What I take issue with is the premise that Amazon is the “anti-Apple” in its hunger for growth and patience for profits. Apple has its own “Amazon-like-business”: iTunes has been growing at a steady 25% or more and it also has its ancillary zero-profit hardware analogue to the Kindle called Apple TV. iTunes is a great business in the Amazon vein, harvesting hundreds of millions of users (and their credit cards.) Presumably iTunes could also some day “flip the switch” and become profitable, but something magical needs to happen. Something like becoming a payments processor or retailer of other things. Analyst beware however. There might be conditions that make such switch flipping extremely difficult.
In mid-October, we published a story on the entertainment ecosystems of Apple, Microsoft, Google and Amazon – looking at to what degree their music, movie, TV, eBook and app stores were available in international markets. Apple on the whole seemed to have the best average availability – slightly losing to Microsoft for the app stores and Amazon dominating everyone in the eBook store.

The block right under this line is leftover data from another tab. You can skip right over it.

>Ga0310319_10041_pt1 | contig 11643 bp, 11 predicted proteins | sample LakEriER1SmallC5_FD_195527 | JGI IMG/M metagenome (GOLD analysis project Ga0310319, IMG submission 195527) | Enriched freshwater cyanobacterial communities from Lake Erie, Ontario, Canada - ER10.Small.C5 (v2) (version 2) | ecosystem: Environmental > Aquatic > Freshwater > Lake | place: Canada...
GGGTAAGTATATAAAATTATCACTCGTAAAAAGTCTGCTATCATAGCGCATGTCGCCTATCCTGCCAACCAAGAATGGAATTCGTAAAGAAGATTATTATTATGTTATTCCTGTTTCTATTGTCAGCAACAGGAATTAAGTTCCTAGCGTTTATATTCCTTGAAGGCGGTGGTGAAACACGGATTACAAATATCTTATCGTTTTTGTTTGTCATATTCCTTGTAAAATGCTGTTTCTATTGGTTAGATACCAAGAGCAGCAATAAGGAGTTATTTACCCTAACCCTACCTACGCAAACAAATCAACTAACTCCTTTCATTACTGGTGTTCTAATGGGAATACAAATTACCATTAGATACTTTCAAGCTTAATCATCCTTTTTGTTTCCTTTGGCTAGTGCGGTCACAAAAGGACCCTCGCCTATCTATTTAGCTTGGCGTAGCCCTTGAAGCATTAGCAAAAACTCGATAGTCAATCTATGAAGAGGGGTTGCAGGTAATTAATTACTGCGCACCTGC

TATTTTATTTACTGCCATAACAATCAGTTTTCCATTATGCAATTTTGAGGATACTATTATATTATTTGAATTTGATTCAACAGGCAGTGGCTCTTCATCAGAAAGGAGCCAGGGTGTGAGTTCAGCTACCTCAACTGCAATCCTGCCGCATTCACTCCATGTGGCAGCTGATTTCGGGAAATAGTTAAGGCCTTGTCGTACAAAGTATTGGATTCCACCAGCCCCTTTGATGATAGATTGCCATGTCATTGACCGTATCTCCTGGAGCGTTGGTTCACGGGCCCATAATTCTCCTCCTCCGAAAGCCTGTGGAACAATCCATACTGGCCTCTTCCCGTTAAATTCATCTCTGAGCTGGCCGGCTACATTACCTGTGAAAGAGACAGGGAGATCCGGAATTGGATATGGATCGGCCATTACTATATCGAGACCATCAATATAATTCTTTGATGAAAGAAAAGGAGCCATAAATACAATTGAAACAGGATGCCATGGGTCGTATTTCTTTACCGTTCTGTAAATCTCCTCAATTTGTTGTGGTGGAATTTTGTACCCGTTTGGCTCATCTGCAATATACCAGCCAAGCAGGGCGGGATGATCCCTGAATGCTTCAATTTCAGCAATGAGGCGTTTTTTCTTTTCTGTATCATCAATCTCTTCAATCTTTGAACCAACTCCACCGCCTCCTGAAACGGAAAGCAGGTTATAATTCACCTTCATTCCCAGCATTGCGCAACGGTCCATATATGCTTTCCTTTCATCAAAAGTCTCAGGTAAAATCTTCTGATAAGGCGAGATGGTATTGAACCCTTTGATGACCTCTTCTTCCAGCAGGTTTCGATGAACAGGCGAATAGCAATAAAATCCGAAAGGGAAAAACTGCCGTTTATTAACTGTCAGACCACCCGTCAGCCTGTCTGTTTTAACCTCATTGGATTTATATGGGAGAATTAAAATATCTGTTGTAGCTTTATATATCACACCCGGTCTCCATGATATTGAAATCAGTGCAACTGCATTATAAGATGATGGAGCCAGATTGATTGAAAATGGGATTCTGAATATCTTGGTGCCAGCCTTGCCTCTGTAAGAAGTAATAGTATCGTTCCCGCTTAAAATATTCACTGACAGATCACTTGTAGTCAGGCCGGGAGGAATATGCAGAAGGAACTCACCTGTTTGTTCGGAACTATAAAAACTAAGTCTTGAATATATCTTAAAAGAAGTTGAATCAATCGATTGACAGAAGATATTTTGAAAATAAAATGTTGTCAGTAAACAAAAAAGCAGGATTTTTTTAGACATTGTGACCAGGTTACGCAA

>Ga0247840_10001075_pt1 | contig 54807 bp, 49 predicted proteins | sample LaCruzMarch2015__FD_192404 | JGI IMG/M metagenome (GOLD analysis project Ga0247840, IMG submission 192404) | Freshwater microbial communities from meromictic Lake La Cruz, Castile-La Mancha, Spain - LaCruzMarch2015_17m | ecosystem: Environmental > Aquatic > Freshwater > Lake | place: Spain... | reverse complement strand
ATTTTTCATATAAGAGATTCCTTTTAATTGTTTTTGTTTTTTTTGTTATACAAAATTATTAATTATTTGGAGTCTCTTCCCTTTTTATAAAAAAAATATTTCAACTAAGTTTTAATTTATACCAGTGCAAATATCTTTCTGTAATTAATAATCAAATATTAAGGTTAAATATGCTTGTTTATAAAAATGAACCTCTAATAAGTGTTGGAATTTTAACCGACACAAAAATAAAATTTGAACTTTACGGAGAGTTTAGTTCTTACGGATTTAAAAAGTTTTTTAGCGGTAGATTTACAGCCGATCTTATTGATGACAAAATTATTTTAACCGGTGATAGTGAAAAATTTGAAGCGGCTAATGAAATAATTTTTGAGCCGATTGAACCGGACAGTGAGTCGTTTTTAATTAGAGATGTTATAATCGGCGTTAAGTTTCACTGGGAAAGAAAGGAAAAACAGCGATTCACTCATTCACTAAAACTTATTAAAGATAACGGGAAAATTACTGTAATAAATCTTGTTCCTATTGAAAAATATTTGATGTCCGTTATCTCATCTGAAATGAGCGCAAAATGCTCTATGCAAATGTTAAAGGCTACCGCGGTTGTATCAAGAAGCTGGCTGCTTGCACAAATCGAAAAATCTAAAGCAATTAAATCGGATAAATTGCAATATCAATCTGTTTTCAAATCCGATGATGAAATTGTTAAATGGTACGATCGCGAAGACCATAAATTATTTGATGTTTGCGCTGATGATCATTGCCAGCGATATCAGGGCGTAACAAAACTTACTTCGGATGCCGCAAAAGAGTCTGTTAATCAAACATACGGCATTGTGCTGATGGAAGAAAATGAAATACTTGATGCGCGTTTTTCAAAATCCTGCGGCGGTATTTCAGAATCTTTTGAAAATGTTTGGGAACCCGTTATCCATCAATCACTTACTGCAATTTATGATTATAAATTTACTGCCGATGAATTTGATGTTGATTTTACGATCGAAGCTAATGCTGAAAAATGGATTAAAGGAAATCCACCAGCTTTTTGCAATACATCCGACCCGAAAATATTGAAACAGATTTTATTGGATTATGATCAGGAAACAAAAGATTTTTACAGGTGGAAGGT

I’ve decided to briefly revisit the topic today because the original post garnered quite a lot of discussion and feedback and because of two “events” that have since happened. Firstly, Apple yesterday announced an expansion of the iTunes Music Store into dozens of new countries (and Movie store in a few additional countries). Secondly, I have since found two pieces of data on which countries Xbox Music is available in (for some odd reason I cannot find any official Microsoft document detailing the countries it is available in). So below is an update to the Music and Movie diagrams and graphs.